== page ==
Most veterinary practice teams are made up of several smaller units such as client services/reception, kennels & animal care, technical staff, doctors, management and more. Sometimes there is great teamwork WITHIN our units, but not BETWEEN our units. Just as a football team can develop factions in which, for example, the defensive unit is speaking ill of the offensive unit, sometimes one unit of our practices can develop allegiance to their unit-mates, but the not to the team as a whole. Our team’s units need to be charged with resisting this breakdown in communication and unity because optimal delivery of a team’s purpose requires synchrony of all its units.  It is important that each individual and each unit be challenged to guard themselves against such a fractionated view of the team purpose.

Just as we, as leaders, ask our team and its units to hold fast to one another and to hold themselves accountable for their thoughts, words, and actions under pressure, we must do the same ourselves. I can recall a recent pressure-packed season in which after challenging our team to guard their words and their tone with one another, I found myself failing to uphold my own end of the bargain … and I needed to apologize to individuals and to the team for that.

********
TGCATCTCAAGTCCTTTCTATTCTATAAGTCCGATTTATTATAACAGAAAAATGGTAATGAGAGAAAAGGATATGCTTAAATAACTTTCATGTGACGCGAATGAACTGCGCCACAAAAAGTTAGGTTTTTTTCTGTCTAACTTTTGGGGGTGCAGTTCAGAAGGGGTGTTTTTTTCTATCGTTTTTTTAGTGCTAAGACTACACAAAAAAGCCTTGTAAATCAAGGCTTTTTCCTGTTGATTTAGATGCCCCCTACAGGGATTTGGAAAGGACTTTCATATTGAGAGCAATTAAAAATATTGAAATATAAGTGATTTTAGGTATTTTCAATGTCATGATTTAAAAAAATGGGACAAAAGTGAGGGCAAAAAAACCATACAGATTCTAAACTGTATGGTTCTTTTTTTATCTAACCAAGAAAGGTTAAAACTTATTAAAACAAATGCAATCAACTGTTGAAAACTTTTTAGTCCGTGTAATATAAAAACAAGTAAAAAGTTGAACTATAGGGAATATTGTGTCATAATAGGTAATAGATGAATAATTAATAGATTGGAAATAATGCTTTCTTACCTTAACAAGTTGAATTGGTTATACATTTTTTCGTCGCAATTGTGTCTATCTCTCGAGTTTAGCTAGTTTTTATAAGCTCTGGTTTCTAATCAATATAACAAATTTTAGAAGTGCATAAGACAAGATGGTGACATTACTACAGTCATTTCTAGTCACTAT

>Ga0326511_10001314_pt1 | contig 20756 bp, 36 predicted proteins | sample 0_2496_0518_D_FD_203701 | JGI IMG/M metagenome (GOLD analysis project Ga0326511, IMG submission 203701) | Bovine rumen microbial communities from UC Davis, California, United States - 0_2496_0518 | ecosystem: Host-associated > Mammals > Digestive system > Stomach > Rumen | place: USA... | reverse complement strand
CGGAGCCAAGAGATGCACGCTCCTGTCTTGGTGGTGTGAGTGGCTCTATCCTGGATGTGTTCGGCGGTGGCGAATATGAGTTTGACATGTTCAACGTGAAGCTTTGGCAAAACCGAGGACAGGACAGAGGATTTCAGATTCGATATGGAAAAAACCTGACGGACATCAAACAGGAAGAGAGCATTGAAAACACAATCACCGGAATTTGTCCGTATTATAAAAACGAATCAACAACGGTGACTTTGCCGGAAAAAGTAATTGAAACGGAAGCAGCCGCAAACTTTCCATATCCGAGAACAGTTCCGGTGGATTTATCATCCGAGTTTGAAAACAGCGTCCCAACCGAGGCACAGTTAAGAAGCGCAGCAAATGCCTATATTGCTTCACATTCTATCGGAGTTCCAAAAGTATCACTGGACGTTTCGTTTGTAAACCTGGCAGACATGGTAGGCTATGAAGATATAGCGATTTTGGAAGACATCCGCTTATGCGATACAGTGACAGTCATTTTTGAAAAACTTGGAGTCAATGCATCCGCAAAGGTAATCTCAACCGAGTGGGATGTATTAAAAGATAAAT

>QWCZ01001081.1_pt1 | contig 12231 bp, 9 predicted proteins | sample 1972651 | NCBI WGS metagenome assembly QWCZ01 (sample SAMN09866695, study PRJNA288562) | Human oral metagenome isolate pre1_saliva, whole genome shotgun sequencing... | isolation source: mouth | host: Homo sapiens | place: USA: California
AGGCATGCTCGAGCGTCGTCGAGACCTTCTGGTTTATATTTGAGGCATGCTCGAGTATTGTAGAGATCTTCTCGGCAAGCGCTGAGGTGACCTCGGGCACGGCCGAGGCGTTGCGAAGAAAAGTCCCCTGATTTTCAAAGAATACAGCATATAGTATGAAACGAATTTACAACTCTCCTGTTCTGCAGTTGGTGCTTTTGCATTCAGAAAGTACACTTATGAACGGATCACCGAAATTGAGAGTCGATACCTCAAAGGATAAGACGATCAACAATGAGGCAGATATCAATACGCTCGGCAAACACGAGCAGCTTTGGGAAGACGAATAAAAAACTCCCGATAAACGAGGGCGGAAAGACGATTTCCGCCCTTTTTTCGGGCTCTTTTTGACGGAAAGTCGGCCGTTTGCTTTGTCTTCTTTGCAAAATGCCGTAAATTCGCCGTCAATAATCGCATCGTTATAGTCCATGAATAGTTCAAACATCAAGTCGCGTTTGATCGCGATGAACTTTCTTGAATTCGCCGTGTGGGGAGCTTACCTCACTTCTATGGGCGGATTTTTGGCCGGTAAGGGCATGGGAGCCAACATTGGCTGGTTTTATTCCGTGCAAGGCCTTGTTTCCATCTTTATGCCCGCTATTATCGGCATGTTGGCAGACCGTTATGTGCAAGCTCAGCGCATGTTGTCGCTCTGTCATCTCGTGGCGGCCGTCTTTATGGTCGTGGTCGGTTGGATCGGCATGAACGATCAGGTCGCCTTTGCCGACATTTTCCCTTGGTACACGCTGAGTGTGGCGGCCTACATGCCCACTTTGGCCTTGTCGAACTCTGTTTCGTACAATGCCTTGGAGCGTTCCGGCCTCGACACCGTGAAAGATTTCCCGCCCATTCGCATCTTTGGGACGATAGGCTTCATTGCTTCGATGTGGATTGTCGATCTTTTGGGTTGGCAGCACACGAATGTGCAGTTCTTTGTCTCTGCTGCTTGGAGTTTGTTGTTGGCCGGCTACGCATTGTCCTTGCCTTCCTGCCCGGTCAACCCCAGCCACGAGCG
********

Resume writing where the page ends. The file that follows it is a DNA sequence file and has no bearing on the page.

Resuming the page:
So, I suppose this bring us to the title of this blog. Those of us who’ve been on a team or 2 have certainly heard the saying “there’s no ‘I’ in team”. This refers to those unhealthy teams in which individuals put their own needs ahead of their teammates. That said, I’d propose that just as you cannot spell TEAM without the letters M and E … there is no team without “M-E”.  Hear me out … this is not to say a healthy team revolves around me, but it is to say that my teammates are counting on me to be “all in in”. M-E, in this instance, applies to all of us on the team.

Do I bring all my energy, creativity, focus, diligence, and reliability to our team each dayI mean really bring it?   Or do I occasionally “call it in”?  What does it say about my willingness to invest M-E into our purpose-led missions if I give only 80%?  How does it affect my teammates’ willingness to invest themselves 100% when the person on their right or on their left is coasting today?